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Please use this identifier to cite or link to this item: https://dspace.lboro.ac.uk/2134/16064

Title: International meta-analysis of stated preference studies of transportation noise nuisance
Authors: Bristow, Abigail L.
Wardman, Mark
Chintakayala, V. Phani K.
Keywords: Meta-analysis
Stated preference
Transportation noise
Noise valuation
Noise nuisance
Issue Date: 2015
Publisher: © Springer
Citation: BRISTOW, A.L., WARDMAN, M. and CHINTAKAYALA, V.P.K., 2015. International meta-analysis of stated preference studies of transportation noise nuisance. Transportation, 42(1), pp. 71-100.
Abstract: This paper reports the first meta-analysis and most extensive review of stated preference studies of transportation noise nuisance. The meta-analysis is based on a newly compiled data set of 258 values from 49 studies and 23 countries and spanning more than 40 years. Contrast this with the most extensive meta-analysis of the more conventional hedonic pricing approach which includes 53 noise valuations. Moreover, the sample compares favourably with the 444 observations from the very first meta-analysis of the value of travel time savings which is by far the most widely examined parameter in transport planning. A particularly significant finding of the study is that the intertemporal income elasticity is close to one, somewhat larger than the cross-sectional income elasticity typically obtained from individual studies. This demonstrates the importance of distinguishing the effects of 2 income variations that occur over time, which tend to drive policy, from variations across individuals at one point in time, and such findings are typical of those observed in other markets. Importantly, the values derived are transferable across countries and may be used to benchmark existing evidence and provide values in contexts where none exist. Other key results are that values for aircraft noise exceed those for other modes, whilst those exposed to higher noise levels and those who are highly annoyed also have higher values in line with expectations. A wide range of design effects were tested but few were significant and these included the consumer surplus measure, the representation of noise and the context.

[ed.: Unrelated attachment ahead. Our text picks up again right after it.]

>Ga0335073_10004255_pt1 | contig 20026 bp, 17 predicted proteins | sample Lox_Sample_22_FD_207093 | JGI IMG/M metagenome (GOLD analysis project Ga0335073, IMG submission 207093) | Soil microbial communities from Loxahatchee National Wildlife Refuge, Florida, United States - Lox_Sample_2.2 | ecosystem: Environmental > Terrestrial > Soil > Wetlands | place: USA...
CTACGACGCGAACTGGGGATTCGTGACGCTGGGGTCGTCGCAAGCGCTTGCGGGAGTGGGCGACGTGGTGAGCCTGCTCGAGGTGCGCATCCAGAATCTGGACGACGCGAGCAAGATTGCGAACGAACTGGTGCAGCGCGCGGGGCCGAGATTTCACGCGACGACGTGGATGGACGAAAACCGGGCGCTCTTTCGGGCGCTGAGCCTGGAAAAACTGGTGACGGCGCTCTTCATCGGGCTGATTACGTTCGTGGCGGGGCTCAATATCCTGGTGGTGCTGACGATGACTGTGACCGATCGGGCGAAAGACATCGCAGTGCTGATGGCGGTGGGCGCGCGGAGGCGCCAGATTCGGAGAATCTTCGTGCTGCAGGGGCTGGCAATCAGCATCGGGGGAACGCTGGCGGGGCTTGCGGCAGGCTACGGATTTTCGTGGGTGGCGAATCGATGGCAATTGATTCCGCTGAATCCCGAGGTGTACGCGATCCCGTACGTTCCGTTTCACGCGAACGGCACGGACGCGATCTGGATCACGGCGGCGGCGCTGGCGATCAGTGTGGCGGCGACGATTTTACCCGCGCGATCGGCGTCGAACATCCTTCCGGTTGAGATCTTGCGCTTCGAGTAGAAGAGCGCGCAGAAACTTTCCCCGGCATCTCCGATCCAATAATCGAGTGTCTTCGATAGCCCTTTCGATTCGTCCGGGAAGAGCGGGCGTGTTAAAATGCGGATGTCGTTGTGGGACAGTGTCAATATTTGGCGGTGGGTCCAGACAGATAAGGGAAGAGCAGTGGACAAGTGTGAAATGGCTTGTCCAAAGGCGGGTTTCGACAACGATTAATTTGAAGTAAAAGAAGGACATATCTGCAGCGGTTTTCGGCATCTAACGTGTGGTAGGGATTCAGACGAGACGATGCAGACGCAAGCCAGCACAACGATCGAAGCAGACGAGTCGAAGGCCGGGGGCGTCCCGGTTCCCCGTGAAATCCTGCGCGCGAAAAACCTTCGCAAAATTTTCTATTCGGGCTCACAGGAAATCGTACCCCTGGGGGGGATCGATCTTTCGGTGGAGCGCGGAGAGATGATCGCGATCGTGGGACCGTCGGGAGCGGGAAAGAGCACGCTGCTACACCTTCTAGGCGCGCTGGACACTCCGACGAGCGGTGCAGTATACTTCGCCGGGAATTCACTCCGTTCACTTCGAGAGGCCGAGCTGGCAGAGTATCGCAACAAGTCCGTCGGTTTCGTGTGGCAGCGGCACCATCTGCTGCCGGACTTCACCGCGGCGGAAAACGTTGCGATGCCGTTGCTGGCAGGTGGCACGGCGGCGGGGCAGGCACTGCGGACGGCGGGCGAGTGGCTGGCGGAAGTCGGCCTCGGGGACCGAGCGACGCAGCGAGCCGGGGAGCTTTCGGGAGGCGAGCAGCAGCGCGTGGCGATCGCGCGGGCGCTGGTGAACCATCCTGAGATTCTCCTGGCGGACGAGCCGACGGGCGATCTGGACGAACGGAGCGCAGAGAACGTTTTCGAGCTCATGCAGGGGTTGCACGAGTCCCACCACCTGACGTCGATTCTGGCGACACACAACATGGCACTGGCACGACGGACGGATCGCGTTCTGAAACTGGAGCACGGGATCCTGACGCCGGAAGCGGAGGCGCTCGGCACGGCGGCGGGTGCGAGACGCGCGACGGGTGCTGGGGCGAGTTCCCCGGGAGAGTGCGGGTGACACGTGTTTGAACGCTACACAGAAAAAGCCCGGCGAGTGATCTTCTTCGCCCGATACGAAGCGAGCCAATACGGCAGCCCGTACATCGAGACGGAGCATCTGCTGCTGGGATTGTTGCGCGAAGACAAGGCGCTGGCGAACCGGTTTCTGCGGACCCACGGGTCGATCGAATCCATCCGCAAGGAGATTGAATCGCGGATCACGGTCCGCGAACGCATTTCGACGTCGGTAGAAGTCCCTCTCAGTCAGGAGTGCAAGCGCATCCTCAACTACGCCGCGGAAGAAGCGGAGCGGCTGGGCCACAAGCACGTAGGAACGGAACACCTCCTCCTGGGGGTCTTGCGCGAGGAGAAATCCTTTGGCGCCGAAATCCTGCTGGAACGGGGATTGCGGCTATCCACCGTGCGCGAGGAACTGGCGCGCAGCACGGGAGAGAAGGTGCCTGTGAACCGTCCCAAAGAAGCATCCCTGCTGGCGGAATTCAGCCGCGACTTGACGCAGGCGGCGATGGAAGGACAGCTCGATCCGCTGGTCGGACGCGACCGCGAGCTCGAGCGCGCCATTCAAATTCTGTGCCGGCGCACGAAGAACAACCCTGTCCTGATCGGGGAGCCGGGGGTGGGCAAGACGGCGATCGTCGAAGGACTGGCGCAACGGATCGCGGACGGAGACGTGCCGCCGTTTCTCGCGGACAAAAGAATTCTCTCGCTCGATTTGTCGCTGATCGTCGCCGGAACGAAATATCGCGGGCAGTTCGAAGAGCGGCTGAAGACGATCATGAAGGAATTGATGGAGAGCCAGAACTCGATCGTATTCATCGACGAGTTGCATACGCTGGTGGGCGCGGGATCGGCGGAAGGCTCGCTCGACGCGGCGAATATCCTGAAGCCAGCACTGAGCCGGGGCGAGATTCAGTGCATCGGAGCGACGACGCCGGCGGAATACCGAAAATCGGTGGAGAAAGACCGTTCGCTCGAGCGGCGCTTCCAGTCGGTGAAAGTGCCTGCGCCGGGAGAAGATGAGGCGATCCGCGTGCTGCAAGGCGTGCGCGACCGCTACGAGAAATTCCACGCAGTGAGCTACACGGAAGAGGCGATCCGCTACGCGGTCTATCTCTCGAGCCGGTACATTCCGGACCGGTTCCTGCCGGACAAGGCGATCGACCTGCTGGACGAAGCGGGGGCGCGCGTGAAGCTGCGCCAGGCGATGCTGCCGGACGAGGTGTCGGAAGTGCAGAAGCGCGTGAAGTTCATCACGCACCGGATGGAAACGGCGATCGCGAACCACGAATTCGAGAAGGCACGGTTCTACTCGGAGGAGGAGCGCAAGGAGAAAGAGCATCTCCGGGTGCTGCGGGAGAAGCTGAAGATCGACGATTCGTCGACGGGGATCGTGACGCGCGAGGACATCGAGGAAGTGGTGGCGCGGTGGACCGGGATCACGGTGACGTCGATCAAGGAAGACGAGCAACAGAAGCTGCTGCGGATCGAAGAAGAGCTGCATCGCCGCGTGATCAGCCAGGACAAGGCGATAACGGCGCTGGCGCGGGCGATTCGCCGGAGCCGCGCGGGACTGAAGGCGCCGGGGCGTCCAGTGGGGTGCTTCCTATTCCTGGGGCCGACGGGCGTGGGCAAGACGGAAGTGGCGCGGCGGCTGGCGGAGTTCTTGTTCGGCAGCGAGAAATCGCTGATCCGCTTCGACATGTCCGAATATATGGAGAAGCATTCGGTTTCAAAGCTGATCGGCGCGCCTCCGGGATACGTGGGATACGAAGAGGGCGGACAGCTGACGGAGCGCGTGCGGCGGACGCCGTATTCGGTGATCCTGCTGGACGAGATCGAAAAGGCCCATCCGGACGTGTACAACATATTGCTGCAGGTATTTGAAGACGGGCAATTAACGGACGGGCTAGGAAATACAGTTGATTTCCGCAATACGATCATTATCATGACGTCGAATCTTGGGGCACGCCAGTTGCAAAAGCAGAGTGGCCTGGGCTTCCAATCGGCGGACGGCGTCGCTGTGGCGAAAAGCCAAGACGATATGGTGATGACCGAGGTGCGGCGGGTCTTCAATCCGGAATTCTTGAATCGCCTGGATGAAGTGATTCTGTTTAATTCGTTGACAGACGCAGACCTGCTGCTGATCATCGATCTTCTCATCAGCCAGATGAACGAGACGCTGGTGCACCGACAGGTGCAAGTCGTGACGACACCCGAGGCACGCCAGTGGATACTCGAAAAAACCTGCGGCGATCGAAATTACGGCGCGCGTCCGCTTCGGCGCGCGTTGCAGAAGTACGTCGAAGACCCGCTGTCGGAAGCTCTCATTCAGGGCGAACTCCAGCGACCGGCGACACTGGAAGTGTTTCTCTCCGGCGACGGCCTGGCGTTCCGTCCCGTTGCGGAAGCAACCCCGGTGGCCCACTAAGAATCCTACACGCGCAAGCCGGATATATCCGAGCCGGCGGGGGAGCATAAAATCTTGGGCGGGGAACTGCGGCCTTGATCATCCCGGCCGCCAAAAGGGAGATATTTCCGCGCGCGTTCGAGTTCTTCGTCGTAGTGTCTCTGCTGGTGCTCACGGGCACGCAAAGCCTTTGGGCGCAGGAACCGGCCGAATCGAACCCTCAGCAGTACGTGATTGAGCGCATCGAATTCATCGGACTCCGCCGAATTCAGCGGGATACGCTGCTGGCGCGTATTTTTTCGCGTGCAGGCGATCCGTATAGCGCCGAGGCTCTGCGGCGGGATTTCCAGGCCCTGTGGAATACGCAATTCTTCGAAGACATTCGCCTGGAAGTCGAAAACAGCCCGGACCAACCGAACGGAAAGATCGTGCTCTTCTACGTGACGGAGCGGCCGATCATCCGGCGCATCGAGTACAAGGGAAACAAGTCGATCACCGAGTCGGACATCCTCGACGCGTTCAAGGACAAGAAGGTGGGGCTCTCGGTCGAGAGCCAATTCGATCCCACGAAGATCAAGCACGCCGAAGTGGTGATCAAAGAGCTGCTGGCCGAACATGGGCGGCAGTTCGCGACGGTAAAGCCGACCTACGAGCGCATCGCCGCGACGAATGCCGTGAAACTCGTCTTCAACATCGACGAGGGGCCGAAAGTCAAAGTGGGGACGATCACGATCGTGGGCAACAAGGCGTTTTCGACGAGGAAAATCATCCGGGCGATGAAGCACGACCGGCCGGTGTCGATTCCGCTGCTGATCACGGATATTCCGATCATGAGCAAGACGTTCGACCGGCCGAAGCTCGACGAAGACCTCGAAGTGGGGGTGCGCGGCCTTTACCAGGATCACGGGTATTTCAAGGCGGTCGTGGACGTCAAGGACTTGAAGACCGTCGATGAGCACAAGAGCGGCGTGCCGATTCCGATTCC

Description: The final publication is available at Springer via http://dx.doi.org/10.1007/s11116-014-9527-4
Version: Accepted for publication
DOI: 10.1007/s11116-014-9527-4
URI: https://dspace.lboro.ac.uk/2134/16064
Publisher Link: http://dx.doi.org/10.1007/s11116-014-9527-4
ISSN: 0049-4488
Appears in Collections:Published Articles (Architecture, Building and Civil Engineering)

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